ITHACA, NY -- Among the cognoscenti of contemporary fine art printmaking, Dan Welden is a legendary name. Active since the ‘70s, the Long Island-based artist is widely sought out for his technical expertise and commitment to innovation in an often traditionalist field. Inventor of the non-toxic Solarplate method — which allows the practitioner to develop a print using sunlight (or a UV lightbox) and water — Welden is also a master collaborator. As the founder and head of Hampton Editions, Ltd., he has worked with such famous art world figures as Elaine and Willem de Kooning, Dan Flavin and Eric Fischl.
Welden is also a distinguished painter-printmaker in his own right. This month, Ithaca’s Ink Shop Printmaking Center is showing “Dan Welden: Aesop’s Fables (Color Sequel),” featuring work from a recent series of experimental intaglio prints. The show (which runs through Oct. 24) includes black-and-white pieces as well as unique hand-colored prints. They have an unusual origin story.
Scavenging an abandoned art colony several years ago, Welden came upon a group of 50-year-old zinc etching plates that had been exposed to salt air and extremes of weather. Subject to corrosion and oxidation, the plates had been sandwiched together — creating ghostly twinned surfaces unsuitable for conventional printmaking but attractive to the intuitive, process-driven artist. Taking 11 plate pairs and reworking them with drypoint lines and spit bite etching, he has created a series he conceives of as a collaboration between himself and nature.
Welden is hardly a conceptually or narrative-driven artist: he prefers to work from imperatives that are intuitive and bodily rather than verbal. His allusion to the Greek slave storyteller — developed in the titles of his paired pieces — suggests duality and connection rather than the moralism common to so much contemporary art.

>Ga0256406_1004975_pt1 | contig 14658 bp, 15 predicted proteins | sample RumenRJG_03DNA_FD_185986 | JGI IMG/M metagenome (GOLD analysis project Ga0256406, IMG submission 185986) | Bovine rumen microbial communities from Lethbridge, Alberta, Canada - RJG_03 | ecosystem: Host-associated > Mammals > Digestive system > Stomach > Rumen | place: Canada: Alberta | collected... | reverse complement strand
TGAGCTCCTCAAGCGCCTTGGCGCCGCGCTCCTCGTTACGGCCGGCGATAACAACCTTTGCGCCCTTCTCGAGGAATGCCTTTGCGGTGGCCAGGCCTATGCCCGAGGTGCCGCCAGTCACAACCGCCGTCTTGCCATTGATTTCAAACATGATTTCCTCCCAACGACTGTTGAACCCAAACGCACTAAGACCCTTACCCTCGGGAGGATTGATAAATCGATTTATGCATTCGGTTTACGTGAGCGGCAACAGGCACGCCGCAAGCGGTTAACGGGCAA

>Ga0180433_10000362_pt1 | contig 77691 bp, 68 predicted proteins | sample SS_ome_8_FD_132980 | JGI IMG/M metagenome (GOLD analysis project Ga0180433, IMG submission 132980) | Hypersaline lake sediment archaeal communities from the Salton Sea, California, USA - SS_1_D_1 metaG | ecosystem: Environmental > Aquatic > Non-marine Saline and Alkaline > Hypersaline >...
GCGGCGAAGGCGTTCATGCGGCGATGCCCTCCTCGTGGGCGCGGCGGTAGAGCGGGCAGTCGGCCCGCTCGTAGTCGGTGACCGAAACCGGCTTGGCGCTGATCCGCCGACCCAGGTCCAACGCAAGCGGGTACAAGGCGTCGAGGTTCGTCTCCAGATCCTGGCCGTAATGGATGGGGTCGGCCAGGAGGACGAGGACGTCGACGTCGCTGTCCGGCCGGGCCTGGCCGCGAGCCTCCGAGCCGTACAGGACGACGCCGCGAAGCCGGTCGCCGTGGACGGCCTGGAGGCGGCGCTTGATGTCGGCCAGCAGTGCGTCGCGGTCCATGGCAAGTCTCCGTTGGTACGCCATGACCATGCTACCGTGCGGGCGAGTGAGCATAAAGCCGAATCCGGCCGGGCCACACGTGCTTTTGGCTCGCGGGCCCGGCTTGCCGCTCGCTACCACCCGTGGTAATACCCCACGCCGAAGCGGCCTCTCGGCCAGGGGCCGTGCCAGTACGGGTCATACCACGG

An initial glancing around the gallery may suggest much of the same. Eventually, Welden’s black-and-white prints capture our close attention with their evocative accumulations of detail: dark shadows, veils and smears of mid-tone, microscopic mottling, buzzing lines going this way and that. Most — like “Playful Grasshopper” and “Industrious Ant” or “Goat Plateau” and “Clever Fox” — are paired images hung side-by-side. Like framed specimens of winged insects, we see the symmetry in their shape and arrangement. But a sort of chaotic graphic weather prevents any two images from being the same — adding an energizing unpredictability.
The black-and-white work is undeniably lovely and evocative; still, it’s hard not to see the six colored prints here as the culmination of Welden’s project. These unique, “hybrid” works incorporate such drawing and painting materials as crayon, acrylic, and watercolor — layered over the original prints in a manner that suggests a tension between simple hand-“coloring” and entirely new creation.
A luminous green mass balances precariously against the blacks in “Humble Lion,” accented with scrawls and smears of white, dark gray, and crimson. A foggier, densely worked-over green and white engulfs “Aesop’s Birth,” obscuring most of the original, printed areas. In contrast, the saturated red and thin beige vertical stripes that cross “Wolf Ears” leave much of the original black-and-white untouched. The hot red-orange patches scattered about “Watchful Frog” suggest smoldering lava while soft beige of “Braying Donkey” evoke a more placid earthscape. “Crane’s Beak,” perhaps the most lyrical color piece here, blends pale and yellowish greens for a more nuanced, atmospheric effect.
This is the Ink Shop’s first exhibit of non-local work since the beginning of the pandemic. The cooperative studio and gallery remains an anchor of Ithaca’s art scene with its curatorial intelligence and its ongoing commitment to making the full diversity of contemporary print art accessible to a local audience.
Welden is also the juror for the Shop’s upcoming “21st Mini Print International Exhibit,” which opens in November and runs through next January. The show, which typically includes tiny prints by a large number of contributors, is an Ink Shop staple.
The artist is concurrently (from September to December) showing work from the “Aesop” series at the New Arts Program in Kutztown, Pennsylvania.
Located on the second floor above The Community School of Music and Arts (330 East Martin Luther King Jr./State Street) The Ink Shop Printmaking Center is currently open by appointment only. Call (607) 277-3384 or email firstname.lastname@example.org and enter from the back.